WASHINGTON ― The U.S. defense industry’s limited production capacity is responsible for delays in U.S. arms sales to Taiwan, which now stand at almost $19 billion in value, a senior U.S. State Department official said.

“How I would characterize it is that we have provided really significant foreign military sales to Taiwan, and that there are challenges on the production side,” Assistant Secretary of State for Political-Military Affairs Jessica Lewis told reporters Friday.

The comments came as U.S. lawmakers from both parties returning from a Taiwan visit are pressuring the Biden administration about the lag in deliveries on U.S. arms sales to Taiwan, aimed at helping deter China from invading. Beijing views Taiwan as a Chinese territory that must be brought under its control, by force if necessary.

The defense industrial base is facing “across the board” challenges that aren’t specific to Taiwan, Lewis said. Supply chain and worker constraints in the wake of the COVID pandemic are hindering the industry’s ability to meet increased demand for weapons as countries arm themselves in the wake of Russia’s invasion of Ukraine.

“Our defense industrial base right now is very focused ― and we are encouraging them to be focused ― on how to produce more of the key weapons that are needed in all of these places for across the world, to make sure that we can get for example, Taiwan ― but not just Taiwan, eastern flank countries ― what they need in time,” she said.

The Defense Department has relevant legal authorities and Deputy Defense Secretary Kathleen Hicks is leading efforts to address the matter, according to Lewis.

Rep. Mike Gallagher, chairman of the new House Select Committee on China, said in a statement after his recent four-day Taiwan visit that “we should move heaven and earth to clear the nearly $19 billion backlog of Foreign Military Sales Items that have been approved but not delivered to Taiwan.”

The backlog in deliveries on U.S. foreign military sales to Taiwan includes Boeing’s Harpoon anti-ship missiles and Lockheed’s F-16 fighter aircraft and High-Mobility Artillery Rocket Systems, as well as asymmetric capabilities such Lockheed’s Javelin and Raytheon’s Stinger missiles.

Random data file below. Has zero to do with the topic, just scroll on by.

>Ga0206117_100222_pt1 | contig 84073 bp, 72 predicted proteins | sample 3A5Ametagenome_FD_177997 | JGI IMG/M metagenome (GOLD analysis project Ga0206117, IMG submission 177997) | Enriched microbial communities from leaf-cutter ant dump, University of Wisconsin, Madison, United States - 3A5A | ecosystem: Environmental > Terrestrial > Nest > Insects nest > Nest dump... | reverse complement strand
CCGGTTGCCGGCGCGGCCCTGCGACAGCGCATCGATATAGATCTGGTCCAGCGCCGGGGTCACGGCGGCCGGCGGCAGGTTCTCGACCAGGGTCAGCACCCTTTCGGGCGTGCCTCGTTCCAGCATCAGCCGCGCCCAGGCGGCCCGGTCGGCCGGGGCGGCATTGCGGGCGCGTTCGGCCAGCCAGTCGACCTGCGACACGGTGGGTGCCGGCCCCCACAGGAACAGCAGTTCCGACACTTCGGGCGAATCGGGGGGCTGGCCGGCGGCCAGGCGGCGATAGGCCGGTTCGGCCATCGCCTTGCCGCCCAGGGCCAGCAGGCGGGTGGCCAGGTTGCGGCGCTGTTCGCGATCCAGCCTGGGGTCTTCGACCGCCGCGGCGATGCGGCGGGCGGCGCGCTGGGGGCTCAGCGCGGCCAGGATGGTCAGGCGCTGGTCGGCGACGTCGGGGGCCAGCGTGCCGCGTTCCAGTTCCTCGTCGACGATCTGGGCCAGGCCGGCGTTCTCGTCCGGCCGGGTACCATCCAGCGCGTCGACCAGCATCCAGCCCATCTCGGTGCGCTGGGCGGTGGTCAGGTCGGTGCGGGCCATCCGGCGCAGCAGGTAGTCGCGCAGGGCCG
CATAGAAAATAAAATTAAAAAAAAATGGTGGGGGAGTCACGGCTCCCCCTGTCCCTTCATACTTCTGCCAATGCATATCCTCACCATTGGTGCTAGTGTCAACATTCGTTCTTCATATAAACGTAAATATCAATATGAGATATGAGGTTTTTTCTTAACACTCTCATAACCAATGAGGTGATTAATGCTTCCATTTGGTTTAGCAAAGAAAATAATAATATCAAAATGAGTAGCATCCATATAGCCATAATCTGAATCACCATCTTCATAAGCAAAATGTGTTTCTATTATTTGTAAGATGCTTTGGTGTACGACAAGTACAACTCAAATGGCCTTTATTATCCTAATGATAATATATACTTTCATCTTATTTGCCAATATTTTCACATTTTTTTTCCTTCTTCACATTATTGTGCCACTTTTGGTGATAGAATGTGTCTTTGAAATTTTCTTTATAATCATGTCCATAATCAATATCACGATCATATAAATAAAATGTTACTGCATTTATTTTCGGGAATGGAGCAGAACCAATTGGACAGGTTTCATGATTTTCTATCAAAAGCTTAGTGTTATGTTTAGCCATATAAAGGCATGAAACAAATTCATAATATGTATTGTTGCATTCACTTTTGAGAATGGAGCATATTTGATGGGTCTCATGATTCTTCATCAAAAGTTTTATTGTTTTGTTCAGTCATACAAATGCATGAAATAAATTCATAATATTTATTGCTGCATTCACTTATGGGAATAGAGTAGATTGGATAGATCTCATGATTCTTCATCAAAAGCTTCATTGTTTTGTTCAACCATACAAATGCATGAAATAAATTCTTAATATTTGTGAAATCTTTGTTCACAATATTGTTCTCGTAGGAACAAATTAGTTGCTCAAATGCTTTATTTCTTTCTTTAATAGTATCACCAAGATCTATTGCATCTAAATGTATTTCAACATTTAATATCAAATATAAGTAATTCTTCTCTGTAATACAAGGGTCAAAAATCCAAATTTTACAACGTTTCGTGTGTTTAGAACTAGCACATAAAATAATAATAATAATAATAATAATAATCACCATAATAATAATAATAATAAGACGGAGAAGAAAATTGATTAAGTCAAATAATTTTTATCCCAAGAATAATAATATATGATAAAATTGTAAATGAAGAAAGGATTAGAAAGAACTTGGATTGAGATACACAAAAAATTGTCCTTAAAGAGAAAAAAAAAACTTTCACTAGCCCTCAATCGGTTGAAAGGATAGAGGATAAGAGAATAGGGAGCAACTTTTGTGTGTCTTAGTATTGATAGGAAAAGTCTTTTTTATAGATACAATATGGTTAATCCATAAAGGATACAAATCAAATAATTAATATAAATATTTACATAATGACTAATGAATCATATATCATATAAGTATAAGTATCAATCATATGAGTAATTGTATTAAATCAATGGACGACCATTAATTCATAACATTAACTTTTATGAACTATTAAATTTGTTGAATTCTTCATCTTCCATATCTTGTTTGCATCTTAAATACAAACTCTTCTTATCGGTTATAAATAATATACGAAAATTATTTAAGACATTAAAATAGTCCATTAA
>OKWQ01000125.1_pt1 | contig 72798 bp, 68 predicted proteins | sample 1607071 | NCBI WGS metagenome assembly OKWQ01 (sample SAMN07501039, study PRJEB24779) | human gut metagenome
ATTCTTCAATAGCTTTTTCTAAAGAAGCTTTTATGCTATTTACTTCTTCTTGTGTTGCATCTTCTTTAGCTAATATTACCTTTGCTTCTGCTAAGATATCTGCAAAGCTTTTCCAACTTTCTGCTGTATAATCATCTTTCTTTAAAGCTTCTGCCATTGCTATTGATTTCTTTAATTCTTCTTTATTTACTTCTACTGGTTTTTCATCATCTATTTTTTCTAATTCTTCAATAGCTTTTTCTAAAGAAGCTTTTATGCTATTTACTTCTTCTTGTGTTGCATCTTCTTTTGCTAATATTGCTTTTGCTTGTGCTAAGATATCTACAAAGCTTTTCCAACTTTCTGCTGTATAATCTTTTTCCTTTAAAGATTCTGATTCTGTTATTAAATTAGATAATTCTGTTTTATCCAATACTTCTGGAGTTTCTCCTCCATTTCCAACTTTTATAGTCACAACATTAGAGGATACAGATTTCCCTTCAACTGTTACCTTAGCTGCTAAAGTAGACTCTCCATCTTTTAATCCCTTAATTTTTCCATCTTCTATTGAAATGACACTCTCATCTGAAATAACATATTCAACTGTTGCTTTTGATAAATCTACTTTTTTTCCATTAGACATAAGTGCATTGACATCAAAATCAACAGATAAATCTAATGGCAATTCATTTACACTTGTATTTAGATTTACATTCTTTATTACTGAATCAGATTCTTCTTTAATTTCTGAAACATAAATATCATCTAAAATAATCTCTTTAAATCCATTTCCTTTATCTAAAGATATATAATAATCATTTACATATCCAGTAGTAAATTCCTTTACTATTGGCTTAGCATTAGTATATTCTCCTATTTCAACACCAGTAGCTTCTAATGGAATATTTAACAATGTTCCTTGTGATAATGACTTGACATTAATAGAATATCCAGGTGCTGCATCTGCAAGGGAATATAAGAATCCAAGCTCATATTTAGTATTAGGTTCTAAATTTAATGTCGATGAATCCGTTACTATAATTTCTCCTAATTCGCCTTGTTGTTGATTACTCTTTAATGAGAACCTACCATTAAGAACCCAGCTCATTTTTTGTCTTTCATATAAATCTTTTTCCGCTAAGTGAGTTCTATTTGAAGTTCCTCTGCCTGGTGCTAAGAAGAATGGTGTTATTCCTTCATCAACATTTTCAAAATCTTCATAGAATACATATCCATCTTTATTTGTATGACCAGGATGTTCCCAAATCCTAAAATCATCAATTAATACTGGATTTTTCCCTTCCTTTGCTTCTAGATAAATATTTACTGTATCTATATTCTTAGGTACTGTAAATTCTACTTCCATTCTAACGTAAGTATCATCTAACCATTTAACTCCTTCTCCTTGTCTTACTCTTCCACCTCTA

Gallagher, R-Wis., told The New York Times that Taiwan’s purchase of Harpoon missiles, which would be critical for the island nation to repel an amphibious invasion, is behind Saudi Arabia in the delivery queue but should be granted priority.

Ukraine’s consumption of U.S.-supplied materiel is outstripping the capacity of American defense firms to quickly replenish it, which is seen a negative sign as the U.S seeks to deter China. A Center for Strategic and International Studies report last month that found the U.S. defense-industrial base is unprepared for a notional battle with China over Taiwan.

Aerospace Industries Association President and CEO Eric Fanning told a recent congressional hearing on the health of the defense industrial base that wavering demand stymies efforts to stockpile munitions or surge production. “To have that capability to surge requires a consistent, long-term [government funding] commitment,” Fanning said.

Joe Gould was the senior Pentagon reporter for Defense News, covering the intersection of national security policy, politics and the defense industry. He had previously served as Congress reporter.

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